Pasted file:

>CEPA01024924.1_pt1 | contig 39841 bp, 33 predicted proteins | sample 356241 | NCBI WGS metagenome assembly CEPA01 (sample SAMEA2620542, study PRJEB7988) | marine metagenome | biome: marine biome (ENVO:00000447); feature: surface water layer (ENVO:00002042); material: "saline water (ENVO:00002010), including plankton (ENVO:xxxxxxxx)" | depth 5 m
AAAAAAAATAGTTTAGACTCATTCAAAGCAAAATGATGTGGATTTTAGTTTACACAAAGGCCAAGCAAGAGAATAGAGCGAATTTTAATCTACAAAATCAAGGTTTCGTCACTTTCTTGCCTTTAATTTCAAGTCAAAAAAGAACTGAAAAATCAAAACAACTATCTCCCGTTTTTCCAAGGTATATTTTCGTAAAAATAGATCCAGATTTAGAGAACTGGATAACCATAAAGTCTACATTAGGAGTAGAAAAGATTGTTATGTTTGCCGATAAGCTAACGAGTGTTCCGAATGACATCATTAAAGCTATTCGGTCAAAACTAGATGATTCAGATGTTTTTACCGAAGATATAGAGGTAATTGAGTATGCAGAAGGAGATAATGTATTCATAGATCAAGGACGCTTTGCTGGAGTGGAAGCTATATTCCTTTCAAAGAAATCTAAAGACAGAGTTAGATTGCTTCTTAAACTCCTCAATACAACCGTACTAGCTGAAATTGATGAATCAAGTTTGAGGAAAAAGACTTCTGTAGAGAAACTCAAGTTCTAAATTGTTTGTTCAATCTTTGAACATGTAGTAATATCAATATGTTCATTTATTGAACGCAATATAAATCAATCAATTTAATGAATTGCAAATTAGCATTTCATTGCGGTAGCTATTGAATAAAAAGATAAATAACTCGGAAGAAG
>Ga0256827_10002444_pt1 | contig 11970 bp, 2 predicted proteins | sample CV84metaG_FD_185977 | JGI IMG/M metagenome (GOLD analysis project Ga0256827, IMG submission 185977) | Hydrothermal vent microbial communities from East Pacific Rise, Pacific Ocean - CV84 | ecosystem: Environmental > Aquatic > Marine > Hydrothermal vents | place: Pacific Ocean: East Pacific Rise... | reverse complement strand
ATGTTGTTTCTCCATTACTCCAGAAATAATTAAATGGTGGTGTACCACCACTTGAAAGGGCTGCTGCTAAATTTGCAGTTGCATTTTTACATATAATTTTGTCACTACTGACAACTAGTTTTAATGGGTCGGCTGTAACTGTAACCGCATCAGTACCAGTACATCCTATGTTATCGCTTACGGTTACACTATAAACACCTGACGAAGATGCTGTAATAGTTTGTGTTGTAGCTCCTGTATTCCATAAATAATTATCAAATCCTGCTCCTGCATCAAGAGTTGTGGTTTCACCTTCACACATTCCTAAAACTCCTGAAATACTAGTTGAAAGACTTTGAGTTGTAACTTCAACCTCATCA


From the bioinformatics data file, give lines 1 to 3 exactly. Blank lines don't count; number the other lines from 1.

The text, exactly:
>CEPA01024924.1_pt1 | contig 39841 bp, 33 predicted proteins | sample 356241 | NCBI WGS metagenome assembly CEPA01 (sample SAMEA2620542, study PRJEB7988) | marine metagenome | biome: marine biome (ENVO:00000447); feature: surface water layer (ENVO:00002042); material: "saline water (ENVO:00002010), including plankton (ENVO:xxxxxxxx)" | depth 5 m
AAAAAAAATAGTTTAGACTCATTCAAAGCAAAATGATGTGGATTTTAGTTTACACAAAGGCCAAGCAAGAGAATAGAGCGAATTTTAATCTACAAAATCAAGGTTTCGTCACTTTCTTGCCTTTAATTTCAAGTCAAAAAAGAACTGAAAAATCAAAACAACTATCTCCCGTTTTTCCAAGGTATATTTTCGTAAAAATAGATCCAGATTTAGAGAACTGGATAACCATAAAGTCTACATTAGGAGTAGAAAAGATTGTTATGTTTGCCGATAAGCTAACGAGTGTTCCGAATGACATCATTAAAGCTATTCGGTCAAAACTAGATGATTCAGATGTTTTTACCGAAGATATAGAGGTAATTGAGTATGCAGAAGGAGATAATGTATTCATAGATCAAGGACGCTTTGCTGGAGTGGAAGCTATATTCCTTTCAAAGAAATCTAAAGACAGAGTTAGATTGCTTCTTAAACTCCTCAATACAACCGTACTAGCTGAAATTGATGAATCAAGTTTGAGGAAAAAGACTTCTGTAGAGAAACTCAAGTTCTAAATTGTTTGTTCAATCTTTGAACATGTAGTAATATCAATATGTTCATTTATTGAACGCAATATAAATCAATCAATTTAATGAATTGCAAATTAGCATTTCATTGCGGTAGCTATTGAATAAAAAGATAAATAACTCGGAAGAAG
>Ga0256827_10002444_pt1 | contig 11970 bp, 2 predicted proteins | sample CV84metaG_FD_185977 | JGI IMG/M metagenome (GOLD analysis project Ga0256827, IMG submission 185977) | Hydrothermal vent microbial communities from East Pacific Rise, Pacific Ocean - CV84 | ecosystem: Environmental > Aquatic > Marine > Hydrothermal vents | place: Pacific Ocean: East Pacific Rise... | reverse complement strand